Noise and motion artefacts interfere with ambulatory ECG recording. In the paper the hypothesis that proper skin preparation and electrode design and placement could reduce the artefact levels is tested. The comparison of four commercial electrodes shows differences in adhesive strength and levels of skin irritation but does not indicate significant differences in the artefact levels produced by the electrodes. Four treatments are compared-no skin preparation, rubbing with alcohol, abrasion and puncturing-for their effectiveness in reducing motion artefact. Skin preparations do not reduce the motion artefact significantly but cause much discomfort. Therefore, skin preparation is not recommended. We recorded the signal (QRS complex) to-noise (artefact at the electrode site) ratio at 15 thoracic locations and recommend two pairs for ambulatory ECG recording. The statistical experimental design procedures used can also be adopted for comparison and testing for improvement of other electrode properties and designs.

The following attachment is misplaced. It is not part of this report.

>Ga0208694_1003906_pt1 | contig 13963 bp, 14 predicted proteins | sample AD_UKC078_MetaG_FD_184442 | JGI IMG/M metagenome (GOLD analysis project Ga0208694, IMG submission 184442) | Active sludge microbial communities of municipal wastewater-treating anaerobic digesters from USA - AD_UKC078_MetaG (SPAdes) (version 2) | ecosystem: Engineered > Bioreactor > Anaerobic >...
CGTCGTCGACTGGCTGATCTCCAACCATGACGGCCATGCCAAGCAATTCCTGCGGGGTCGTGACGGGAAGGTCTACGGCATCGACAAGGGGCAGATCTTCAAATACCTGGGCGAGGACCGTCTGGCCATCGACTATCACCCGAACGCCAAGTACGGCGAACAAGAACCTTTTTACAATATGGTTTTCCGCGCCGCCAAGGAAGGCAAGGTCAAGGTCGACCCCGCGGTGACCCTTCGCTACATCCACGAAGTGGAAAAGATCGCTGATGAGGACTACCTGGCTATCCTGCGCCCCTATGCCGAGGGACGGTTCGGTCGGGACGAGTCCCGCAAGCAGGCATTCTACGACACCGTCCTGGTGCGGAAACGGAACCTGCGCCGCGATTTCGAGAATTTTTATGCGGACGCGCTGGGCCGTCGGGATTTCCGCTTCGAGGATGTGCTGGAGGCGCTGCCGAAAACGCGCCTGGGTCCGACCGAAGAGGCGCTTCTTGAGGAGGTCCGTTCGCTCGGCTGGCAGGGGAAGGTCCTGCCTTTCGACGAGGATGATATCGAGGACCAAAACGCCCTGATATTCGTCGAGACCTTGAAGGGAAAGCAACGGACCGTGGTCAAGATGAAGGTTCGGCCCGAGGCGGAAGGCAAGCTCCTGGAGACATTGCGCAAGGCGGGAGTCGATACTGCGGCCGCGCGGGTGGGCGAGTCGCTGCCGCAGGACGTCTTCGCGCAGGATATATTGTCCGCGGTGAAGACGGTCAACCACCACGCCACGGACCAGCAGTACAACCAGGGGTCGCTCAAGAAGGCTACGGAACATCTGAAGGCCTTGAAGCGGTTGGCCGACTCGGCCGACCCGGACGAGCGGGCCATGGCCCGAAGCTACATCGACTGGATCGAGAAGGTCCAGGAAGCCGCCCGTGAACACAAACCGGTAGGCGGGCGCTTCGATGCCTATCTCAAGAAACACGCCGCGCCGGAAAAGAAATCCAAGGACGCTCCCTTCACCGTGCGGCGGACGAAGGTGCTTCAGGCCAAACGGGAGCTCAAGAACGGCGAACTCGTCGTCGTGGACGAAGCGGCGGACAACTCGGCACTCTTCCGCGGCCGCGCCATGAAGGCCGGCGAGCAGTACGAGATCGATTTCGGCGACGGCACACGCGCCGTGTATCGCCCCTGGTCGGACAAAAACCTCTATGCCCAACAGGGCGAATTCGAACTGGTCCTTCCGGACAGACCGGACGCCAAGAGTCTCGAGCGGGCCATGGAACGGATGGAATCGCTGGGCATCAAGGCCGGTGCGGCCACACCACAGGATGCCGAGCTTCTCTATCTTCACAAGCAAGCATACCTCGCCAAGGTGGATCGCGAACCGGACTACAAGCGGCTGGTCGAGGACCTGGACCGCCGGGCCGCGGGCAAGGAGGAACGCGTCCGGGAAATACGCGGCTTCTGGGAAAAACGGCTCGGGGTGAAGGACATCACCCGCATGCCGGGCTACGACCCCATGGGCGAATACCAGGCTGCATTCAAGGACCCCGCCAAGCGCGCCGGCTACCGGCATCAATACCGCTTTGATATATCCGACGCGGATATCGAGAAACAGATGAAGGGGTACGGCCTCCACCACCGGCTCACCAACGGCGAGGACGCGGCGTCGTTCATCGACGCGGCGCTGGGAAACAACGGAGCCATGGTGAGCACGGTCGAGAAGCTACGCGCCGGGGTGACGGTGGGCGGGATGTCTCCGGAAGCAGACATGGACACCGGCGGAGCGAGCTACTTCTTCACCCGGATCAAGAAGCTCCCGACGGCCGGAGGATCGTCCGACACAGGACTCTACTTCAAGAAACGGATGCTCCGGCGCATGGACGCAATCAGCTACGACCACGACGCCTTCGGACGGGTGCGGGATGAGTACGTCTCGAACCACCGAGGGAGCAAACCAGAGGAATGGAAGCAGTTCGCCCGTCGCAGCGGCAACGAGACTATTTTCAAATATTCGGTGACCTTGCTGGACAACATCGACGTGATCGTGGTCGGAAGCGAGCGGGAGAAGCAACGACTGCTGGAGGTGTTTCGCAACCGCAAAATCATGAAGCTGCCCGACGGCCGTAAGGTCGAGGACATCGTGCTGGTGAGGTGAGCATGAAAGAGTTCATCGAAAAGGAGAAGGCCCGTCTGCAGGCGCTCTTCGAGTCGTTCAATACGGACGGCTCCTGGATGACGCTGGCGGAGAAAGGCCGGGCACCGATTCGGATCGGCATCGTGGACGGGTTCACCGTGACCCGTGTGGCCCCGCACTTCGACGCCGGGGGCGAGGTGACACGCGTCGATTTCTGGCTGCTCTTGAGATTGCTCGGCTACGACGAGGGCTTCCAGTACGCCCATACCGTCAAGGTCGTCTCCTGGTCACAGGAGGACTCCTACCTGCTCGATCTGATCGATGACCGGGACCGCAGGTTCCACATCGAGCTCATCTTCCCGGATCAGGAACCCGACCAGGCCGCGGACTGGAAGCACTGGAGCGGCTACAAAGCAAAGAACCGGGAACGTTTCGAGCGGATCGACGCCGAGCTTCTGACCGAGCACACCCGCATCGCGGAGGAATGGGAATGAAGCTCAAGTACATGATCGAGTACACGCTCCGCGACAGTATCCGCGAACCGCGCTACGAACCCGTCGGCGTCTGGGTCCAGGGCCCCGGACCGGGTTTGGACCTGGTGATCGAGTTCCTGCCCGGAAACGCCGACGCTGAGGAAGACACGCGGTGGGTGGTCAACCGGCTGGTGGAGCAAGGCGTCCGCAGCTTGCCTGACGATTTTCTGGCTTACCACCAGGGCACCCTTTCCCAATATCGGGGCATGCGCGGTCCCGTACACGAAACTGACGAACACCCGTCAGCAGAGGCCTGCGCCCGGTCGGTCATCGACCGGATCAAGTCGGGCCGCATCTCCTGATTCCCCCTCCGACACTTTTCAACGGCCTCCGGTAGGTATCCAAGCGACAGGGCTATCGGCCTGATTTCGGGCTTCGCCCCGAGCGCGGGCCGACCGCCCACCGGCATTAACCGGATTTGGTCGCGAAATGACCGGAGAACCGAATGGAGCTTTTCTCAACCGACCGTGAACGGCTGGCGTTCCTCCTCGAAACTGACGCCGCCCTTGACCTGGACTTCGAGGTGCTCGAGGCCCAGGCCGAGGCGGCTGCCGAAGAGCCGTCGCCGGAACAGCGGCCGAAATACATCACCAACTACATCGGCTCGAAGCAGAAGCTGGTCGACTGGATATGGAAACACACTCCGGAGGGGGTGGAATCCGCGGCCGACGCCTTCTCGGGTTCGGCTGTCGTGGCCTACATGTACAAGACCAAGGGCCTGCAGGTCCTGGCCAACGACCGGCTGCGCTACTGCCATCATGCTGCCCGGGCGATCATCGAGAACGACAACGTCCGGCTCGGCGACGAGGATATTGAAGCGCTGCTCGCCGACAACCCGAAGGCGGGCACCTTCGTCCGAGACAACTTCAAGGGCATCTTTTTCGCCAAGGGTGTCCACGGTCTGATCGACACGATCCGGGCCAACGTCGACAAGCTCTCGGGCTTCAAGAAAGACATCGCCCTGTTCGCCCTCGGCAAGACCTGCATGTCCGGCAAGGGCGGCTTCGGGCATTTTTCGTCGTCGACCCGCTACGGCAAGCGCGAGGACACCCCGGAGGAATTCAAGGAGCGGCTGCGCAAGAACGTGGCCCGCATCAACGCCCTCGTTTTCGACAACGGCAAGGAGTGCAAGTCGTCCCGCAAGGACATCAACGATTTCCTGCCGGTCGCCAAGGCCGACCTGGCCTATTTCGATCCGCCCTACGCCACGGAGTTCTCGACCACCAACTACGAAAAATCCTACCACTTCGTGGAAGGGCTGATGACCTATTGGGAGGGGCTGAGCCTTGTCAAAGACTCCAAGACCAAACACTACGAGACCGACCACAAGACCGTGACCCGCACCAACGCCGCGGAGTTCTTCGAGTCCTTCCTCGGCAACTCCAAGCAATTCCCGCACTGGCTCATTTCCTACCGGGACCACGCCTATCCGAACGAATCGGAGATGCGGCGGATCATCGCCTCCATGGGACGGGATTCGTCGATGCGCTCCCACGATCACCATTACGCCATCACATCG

ASJC Scopus subject areas
- Biomedical Engineering
- Computer Science Applications